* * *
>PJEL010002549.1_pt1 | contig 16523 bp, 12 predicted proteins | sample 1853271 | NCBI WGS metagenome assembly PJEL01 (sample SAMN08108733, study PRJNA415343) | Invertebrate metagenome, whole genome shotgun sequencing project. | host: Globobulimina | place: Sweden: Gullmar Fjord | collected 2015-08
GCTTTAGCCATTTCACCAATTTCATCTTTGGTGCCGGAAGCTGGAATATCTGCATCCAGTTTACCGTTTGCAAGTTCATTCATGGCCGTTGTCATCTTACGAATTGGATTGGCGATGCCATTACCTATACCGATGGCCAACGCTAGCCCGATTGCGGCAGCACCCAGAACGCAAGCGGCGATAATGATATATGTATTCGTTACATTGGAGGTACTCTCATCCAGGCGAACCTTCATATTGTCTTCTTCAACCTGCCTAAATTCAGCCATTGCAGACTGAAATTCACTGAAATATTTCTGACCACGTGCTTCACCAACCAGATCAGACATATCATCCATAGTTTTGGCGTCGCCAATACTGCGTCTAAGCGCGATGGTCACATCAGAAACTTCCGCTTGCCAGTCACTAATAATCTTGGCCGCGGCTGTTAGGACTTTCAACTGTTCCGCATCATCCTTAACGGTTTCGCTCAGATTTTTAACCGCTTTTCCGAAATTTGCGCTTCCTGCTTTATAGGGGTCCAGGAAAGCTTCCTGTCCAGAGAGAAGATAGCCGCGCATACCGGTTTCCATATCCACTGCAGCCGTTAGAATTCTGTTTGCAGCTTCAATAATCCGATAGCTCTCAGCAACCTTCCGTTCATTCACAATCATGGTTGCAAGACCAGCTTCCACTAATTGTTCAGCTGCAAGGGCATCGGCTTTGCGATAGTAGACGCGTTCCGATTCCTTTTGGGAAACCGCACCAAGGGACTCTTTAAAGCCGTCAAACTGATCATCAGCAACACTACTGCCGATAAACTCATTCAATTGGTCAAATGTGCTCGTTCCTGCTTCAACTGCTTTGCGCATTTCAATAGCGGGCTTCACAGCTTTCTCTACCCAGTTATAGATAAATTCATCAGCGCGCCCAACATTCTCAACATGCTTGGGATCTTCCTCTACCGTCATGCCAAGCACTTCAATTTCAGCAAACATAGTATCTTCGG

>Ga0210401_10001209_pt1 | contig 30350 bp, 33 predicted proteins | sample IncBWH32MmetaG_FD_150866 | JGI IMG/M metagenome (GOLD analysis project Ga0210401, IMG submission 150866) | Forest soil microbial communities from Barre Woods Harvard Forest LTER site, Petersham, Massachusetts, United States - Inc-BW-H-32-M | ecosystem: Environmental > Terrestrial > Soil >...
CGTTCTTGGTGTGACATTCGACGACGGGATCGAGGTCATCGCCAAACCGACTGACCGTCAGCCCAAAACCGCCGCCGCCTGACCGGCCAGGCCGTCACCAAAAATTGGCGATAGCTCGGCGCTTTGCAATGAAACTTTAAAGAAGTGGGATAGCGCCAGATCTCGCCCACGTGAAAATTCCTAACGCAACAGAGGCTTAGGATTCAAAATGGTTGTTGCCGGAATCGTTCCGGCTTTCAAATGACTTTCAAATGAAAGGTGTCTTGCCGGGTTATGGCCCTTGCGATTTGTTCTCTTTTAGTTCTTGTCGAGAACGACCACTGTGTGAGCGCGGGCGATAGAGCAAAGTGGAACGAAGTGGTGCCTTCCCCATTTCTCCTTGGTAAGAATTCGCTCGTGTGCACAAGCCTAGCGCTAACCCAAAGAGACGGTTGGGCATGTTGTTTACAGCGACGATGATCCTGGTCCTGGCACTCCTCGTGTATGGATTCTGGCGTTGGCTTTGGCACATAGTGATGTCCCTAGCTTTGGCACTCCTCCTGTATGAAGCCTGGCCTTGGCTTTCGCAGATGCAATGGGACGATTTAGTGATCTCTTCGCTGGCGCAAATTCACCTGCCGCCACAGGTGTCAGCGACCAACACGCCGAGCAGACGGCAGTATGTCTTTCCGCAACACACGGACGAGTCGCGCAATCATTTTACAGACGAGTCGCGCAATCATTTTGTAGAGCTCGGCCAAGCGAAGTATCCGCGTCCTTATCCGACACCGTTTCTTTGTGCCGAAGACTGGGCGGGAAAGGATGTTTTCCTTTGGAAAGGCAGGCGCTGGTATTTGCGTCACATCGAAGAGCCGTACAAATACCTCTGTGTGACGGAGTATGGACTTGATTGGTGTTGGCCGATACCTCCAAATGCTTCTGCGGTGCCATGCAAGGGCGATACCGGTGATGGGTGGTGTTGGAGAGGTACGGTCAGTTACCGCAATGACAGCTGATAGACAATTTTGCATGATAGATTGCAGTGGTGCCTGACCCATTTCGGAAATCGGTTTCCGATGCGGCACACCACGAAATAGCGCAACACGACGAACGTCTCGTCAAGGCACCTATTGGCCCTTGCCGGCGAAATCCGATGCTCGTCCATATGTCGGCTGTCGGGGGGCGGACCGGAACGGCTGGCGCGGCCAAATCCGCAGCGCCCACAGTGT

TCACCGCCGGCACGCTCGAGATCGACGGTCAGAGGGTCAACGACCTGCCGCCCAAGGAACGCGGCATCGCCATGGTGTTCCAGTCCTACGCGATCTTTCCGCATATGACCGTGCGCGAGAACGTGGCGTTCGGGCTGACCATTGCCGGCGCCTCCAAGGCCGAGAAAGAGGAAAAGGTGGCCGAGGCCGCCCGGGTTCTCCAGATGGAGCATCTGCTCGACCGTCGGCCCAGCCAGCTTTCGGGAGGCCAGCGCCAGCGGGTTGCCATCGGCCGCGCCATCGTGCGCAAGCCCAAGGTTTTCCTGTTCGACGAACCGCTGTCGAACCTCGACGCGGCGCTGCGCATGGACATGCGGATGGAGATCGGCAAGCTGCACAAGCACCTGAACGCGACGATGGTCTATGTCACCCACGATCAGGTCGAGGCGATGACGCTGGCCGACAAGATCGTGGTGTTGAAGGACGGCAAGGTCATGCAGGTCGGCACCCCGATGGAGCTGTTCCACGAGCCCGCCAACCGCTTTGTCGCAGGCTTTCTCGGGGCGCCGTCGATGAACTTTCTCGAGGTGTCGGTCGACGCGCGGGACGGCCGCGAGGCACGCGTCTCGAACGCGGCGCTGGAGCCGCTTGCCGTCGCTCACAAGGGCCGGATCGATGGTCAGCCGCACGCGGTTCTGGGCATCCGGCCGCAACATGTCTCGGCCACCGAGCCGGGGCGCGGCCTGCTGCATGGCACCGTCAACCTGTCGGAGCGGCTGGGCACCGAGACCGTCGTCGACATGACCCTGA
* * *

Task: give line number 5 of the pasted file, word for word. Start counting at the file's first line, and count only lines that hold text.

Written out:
TCACCGCCGGCACGCTCGAGATCGACGGTCAGAGGGTCAACGACCTGCCGCCCAAGGAACGCGGCATCGCCATGGTGTTCCAGTCCTACGCGATCTTTCCGCATATGACCGTGCGCGAGAACGTGGCGTTCGGGCTGACCATTGCCGGCGCCTCCAAGGCCGAGAAAGAGGAAAAGGTGGCCGAGGCCGCCCGGGTTCTCCAGATGGAGCATCTGCTCGACCGTCGGCCCAGCCAGCTTTCGGGAGGCCAGCGCCAGCGGGTTGCCATCGGCCGCGCCATCGTGCGCAAGCCCAAGGTTTTCCTGTTCGACGAACCGCTGTCGAACCTCGACGCGGCGCTGCGCATGGACATGCGGATGGAGATCGGCAAGCTGCACAAGCACCTGAACGCGACGATGGTCTATGTCACCCACGATCAGGTCGAGGCGATGACGCTGGCCGACAAGATCGTGGTGTTGAAGGACGGCAAGGTCATGCAGGTCGGCACCCCGATGGAGCTGTTCCACGAGCCCGCCAACCGCTTTGTCGCAGGCTTTCTCGGGGCGCCGTCGATGAACTTTCTCGAGGTGTCGGTCGACGCGCGGGACGGCCGCGAGGCACGCGTCTCGAACGCGGCGCTGGAGCCGCTTGCCGTCGCTCACAAGGGCCGGATCGATGGTCAGCCGCACGCGGTTCTGGGCATCCGGCCGCAACATGTCTCGGCCACCGAGCCGGGGCGCGGCCTGCTGCATGGCACCGTCAACCTGTCGGAGCGGCTGGGCACCGAGACCGTCGTCGACATGACCCTGA